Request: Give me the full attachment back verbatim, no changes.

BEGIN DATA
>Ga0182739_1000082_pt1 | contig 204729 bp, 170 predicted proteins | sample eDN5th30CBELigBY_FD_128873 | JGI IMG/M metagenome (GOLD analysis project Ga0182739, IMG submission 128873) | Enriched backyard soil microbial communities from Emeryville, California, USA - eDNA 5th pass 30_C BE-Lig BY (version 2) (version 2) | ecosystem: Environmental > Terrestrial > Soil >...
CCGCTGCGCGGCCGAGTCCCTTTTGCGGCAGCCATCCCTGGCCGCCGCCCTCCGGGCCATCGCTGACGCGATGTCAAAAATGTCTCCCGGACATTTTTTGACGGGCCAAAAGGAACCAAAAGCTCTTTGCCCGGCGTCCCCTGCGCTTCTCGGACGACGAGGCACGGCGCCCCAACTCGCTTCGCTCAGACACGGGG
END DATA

>Ga0182739_1000082_pt1 | contig 204729 bp, 170 predicted proteins | sample eDN5th30CBELigBY_FD_128873 | JGI IMG/M metagenome (GOLD analysis project Ga0182739, IMG submission 128873) | Enriched backyard soil microbial communities from Emeryville, California, USA - eDNA 5th pass 30_C BE-Lig BY (version 2) (version 2) | ecosystem: Environmental > Terrestrial > Soil >...
CCGCTGCGCGGCCGAGTCCCTTTTGCGGCAGCCATCCCTGGCCGCCGCCCTCCGGGCCATCGCTGACGCGATGTCAAAAATGTCTCCCGGACATTTTTTGACGGGCCAAAAGGAACCAAAAGCTCTTTGCCCGGCGTCCCCTGCGCTTCTCGGACGACGAGGCACGGCGCCCCAACTCGCTTCGCTCAGACACGGGG